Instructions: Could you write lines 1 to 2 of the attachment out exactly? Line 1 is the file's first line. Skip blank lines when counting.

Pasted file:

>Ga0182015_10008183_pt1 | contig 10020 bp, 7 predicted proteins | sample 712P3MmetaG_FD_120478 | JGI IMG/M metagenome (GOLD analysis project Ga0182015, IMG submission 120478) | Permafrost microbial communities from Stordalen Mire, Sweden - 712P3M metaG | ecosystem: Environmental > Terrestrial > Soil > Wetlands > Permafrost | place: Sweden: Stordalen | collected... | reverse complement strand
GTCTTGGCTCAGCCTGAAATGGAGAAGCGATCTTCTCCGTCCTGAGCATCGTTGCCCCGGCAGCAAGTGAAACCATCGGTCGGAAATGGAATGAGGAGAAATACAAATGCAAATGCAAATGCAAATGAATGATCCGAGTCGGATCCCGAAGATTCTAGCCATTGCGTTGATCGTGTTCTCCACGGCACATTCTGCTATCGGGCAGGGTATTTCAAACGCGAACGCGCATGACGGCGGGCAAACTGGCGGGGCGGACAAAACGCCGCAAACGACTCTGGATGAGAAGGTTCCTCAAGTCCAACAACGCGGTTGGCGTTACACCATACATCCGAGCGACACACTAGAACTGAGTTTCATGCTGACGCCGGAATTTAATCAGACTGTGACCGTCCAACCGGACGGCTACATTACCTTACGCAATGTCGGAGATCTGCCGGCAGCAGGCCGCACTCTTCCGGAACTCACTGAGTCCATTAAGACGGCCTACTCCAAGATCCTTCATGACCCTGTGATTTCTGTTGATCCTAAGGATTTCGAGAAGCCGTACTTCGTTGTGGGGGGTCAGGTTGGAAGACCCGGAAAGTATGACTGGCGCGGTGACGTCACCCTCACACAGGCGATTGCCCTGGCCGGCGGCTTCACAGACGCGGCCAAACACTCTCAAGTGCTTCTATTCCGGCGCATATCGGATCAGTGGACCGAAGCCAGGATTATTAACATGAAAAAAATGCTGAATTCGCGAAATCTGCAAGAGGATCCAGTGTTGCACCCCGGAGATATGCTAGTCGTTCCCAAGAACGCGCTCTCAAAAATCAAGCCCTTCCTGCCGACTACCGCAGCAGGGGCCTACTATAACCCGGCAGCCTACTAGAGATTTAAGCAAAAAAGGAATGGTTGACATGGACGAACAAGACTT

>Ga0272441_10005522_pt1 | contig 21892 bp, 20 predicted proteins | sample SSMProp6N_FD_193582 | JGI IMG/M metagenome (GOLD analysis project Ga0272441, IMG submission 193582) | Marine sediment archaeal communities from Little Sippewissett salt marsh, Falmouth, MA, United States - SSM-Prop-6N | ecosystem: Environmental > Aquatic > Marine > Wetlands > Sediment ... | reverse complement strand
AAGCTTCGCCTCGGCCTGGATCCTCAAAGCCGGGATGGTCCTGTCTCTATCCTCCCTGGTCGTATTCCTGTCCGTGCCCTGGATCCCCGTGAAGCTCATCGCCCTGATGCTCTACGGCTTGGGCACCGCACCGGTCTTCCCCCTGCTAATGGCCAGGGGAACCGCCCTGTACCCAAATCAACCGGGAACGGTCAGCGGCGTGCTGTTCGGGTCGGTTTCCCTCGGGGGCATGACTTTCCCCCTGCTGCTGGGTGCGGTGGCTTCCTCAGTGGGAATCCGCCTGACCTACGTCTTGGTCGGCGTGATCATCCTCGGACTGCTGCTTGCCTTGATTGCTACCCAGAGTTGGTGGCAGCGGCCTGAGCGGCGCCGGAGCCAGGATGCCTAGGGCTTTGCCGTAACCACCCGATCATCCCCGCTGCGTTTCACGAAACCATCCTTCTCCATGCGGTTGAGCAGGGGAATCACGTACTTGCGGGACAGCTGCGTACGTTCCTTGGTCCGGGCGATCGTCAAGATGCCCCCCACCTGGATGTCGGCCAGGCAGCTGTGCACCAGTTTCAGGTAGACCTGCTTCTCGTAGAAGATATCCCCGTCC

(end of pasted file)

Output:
>Ga0182015_10008183_pt1 | contig 10020 bp, 7 predicted proteins | sample 712P3MmetaG_FD_120478 | JGI IMG/M metagenome (GOLD analysis project Ga0182015, IMG submission 120478) | Permafrost microbial communities from Stordalen Mire, Sweden - 712P3M metaG | ecosystem: Environmental > Terrestrial > Soil > Wetlands > Permafrost | place: Sweden: Stordalen | collected... | reverse complement strand
GTCTTGGCTCAGCCTGAAATGGAGAAGCGATCTTCTCCGTCCTGAGCATCGTTGCCCCGGCAGCAAGTGAAACCATCGGTCGGAAATGGAATGAGGAGAAATACAAATGCAAATGCAAATGCAAATGAATGATCCGAGTCGGATCCCGAAGATTCTAGCCATTGCGTTGATCGTGTTCTCCACGGCACATTCTGCTATCGGGCAGGGTATTTCAAACGCGAACGCGCATGACGGCGGGCAAACTGGCGGGGCGGACAAAACGCCGCAAACGACTCTGGATGAGAAGGTTCCTCAAGTCCAACAACGCGGTTGGCGTTACACCATACATCCGAGCGACACACTAGAACTGAGTTTCATGCTGACGCCGGAATTTAATCAGACTGTGACCGTCCAACCGGACGGCTACATTACCTTACGCAATGTCGGAGATCTGCCGGCAGCAGGCCGCACTCTTCCGGAACTCACTGAGTCCATTAAGACGGCCTACTCCAAGATCCTTCATGACCCTGTGATTTCTGTTGATCCTAAGGATTTCGAGAAGCCGTACTTCGTTGTGGGGGGTCAGGTTGGAAGACCCGGAAAGTATGACTGGCGCGGTGACGTCACCCTCACACAGGCGATTGCCCTGGCCGGCGGCTTCACAGACGCGGCCAAACACTCTCAAGTGCTTCTATTCCGGCGCATATCGGATCAGTGGACCGAAGCCAGGATTATTAACATGAAAAAAATGCTGAATTCGCGAAATCTGCAAGAGGATCCAGTGTTGCACCCCGGAGATATGCTAGTCGTTCCCAAGAACGCGCTCTCAAAAATCAAGCCCTTCCTGCCGACTACCGCAGCAGGGGCCTACTATAACCCGGCAGCCTACTAGAGATTTAAGCAAAAAAGGAATGGTTGACATGGACGAACAAGACTT